When candidates for President are asked why they should be elected to that office, the answers tend to be of two kinds. They assert that they are the best qualified candidate, and they claim that they are the most likely to win the election. Neither answer gets to the root of the question. Exactly why do you want to sit in the Oval Office?
Often the truth is that they simply aspire to the ultimate political position. It is a goal in and of itself, like a baseball manager wanting to win the world series. But which club owner or baseball fan would want their club managed by someone who simply wants to win? We all want to win, in one way or another, but few accomplish great things merely by wanting them.
Many candidates do wish to see their political principles realized and believe that this is best accomplished from the seat at the top. This may be true but it is at best a necessary but not a sufficient condition for change to be realized. There is a pertinent situation portrayed by Robert Redford in the 1972 film The Candidate. He plays a novice candidate for Senator drafted for such a hopeless race that he is free to speak his mind on the stump, and he does so with abandon and little concern for practicality. His message grows more generic and pointless with each passing day. Unexpectedly he wins. He ditches the victory party, pulls aside his political mentor and quietly asks, truly puzzled, “Marvin, what do we do now?”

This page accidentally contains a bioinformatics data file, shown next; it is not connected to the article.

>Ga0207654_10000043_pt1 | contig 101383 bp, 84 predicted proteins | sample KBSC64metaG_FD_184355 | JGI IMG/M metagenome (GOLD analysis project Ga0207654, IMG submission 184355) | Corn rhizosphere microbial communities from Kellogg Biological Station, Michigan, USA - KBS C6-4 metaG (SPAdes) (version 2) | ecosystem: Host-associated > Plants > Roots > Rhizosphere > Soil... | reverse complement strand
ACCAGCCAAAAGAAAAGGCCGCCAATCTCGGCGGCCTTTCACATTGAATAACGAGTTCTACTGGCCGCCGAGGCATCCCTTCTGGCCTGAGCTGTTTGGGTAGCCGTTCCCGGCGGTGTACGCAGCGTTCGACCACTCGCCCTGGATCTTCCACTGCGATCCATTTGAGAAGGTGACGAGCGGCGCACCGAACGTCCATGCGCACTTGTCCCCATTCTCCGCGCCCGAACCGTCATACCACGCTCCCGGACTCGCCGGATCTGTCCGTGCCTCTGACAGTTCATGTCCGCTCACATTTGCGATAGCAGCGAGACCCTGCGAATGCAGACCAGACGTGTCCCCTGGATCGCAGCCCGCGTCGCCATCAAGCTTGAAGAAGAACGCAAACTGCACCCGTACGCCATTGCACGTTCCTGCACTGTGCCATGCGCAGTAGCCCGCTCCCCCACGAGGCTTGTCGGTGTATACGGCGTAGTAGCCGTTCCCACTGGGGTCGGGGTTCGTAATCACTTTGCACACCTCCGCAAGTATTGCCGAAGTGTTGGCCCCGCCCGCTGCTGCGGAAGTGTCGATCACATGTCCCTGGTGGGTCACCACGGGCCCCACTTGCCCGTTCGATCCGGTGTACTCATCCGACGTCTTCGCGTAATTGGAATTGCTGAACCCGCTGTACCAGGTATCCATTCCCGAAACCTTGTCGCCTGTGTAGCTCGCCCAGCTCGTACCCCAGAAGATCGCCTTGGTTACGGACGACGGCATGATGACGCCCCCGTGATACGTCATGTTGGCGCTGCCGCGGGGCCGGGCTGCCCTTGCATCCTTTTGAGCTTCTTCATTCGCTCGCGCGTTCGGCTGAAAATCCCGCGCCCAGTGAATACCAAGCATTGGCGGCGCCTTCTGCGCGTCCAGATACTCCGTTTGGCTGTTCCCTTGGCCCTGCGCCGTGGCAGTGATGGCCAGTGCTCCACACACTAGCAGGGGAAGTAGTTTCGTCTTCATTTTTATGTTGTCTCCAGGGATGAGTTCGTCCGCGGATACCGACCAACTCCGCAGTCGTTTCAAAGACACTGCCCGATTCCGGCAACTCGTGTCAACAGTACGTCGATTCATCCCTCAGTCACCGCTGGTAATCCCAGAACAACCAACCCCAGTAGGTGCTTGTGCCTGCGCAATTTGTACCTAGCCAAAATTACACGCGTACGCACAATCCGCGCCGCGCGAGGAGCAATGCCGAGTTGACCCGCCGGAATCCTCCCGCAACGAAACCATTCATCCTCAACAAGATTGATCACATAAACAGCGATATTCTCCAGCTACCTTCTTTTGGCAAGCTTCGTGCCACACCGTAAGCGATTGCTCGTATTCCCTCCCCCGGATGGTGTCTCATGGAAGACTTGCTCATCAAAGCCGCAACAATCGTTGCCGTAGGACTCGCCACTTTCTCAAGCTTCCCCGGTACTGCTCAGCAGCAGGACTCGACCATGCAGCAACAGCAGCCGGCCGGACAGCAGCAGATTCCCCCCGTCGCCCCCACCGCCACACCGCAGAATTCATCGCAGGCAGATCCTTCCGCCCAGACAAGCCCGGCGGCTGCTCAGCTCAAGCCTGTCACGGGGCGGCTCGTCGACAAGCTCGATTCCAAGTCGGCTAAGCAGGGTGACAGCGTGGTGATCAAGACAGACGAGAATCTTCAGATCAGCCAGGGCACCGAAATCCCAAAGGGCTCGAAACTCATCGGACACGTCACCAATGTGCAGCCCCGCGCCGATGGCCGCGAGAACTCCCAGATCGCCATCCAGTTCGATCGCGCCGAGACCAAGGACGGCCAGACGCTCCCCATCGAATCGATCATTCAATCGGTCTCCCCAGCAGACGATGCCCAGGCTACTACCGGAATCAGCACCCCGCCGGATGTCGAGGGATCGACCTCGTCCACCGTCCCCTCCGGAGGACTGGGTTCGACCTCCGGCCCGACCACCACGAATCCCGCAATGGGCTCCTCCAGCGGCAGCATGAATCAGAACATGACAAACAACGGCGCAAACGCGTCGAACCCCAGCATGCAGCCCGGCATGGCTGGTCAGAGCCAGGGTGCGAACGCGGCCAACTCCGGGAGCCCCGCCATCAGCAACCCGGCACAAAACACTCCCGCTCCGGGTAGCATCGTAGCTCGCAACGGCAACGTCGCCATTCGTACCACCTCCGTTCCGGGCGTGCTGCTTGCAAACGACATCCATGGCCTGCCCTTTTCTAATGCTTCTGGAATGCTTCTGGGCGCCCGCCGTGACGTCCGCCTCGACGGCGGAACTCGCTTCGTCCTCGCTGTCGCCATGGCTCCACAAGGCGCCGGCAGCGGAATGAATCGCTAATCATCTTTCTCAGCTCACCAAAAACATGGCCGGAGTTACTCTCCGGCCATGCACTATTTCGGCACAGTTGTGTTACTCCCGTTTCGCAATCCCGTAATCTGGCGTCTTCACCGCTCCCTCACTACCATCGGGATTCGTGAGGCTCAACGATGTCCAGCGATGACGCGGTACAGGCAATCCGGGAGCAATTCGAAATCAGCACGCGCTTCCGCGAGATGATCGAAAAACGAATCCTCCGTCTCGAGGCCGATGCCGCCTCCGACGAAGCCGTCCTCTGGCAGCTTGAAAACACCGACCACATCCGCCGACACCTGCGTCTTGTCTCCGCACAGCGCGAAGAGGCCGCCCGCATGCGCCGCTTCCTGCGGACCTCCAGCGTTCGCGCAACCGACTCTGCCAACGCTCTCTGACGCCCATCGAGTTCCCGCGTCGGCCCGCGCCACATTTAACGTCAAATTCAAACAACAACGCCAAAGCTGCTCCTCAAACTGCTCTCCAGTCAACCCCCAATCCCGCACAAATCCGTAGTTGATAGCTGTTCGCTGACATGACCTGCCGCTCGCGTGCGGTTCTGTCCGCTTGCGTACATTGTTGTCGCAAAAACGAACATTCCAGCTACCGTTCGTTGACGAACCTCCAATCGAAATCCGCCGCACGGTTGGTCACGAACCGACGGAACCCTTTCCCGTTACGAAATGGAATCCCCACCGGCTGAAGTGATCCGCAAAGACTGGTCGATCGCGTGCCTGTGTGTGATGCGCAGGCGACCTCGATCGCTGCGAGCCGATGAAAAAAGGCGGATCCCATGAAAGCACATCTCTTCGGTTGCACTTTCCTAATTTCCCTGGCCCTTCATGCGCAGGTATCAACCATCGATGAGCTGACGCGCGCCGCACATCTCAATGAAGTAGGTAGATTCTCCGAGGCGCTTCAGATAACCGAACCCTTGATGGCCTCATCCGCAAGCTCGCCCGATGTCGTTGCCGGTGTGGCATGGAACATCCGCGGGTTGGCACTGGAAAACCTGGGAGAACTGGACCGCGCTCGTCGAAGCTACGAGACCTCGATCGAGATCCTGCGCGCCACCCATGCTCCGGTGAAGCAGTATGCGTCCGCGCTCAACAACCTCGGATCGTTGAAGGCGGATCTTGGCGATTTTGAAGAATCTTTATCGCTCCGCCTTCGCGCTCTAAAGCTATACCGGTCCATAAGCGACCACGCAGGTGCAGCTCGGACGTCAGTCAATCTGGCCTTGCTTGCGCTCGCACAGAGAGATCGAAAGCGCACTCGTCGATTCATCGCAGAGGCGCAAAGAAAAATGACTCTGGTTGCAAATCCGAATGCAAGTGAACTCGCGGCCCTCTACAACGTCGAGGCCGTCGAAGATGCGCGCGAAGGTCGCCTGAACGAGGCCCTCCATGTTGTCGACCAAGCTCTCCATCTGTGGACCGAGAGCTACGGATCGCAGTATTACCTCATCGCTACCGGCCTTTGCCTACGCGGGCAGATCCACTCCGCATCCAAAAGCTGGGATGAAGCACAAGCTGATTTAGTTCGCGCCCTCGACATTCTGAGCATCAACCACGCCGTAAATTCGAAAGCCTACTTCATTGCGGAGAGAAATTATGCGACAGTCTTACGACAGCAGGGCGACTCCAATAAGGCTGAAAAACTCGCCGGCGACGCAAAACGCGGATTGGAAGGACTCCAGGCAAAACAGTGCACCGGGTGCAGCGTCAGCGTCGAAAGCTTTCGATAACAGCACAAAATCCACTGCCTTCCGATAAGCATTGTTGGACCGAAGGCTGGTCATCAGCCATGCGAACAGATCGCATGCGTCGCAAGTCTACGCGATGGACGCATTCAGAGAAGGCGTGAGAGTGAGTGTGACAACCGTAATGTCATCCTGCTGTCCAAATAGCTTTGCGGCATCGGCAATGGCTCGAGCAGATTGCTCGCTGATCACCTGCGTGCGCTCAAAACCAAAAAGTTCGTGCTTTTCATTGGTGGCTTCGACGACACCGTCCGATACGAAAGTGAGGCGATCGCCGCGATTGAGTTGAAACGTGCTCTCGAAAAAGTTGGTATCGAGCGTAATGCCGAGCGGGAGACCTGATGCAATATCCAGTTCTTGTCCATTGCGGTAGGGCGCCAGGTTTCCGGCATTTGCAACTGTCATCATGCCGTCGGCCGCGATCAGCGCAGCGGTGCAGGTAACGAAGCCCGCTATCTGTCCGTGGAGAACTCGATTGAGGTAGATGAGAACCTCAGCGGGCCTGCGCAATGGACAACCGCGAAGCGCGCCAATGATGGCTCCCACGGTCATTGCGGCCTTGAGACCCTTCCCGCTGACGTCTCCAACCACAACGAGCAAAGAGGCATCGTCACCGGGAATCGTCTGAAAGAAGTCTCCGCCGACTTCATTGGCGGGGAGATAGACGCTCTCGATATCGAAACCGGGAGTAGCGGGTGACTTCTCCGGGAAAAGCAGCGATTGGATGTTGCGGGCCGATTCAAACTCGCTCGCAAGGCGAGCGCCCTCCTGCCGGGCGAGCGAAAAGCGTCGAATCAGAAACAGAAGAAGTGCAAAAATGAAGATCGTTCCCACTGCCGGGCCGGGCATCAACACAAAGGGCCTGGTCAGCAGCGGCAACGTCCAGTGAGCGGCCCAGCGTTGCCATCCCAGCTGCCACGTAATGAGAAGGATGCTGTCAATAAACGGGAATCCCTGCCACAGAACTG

To be fair, some of the candidates do have specific proposals and outcomes they wish to achieve. But rarely are these filtered though the fine mesh of reality. Presidents have to live with the economic circumstances that they inherit, and they have to work with an actual Congress rather than a pliant or ideal one. Bold ideas for resolution of tough international situations are rarely feasible when real constraints are considered, nor indeed are they anywhere near as attractive as they seemed before cheering supporters. No Board of Directors would hire a CEO who didn’t have practical and realizable plans for their company’s future. Neither should we pick a President in any other way.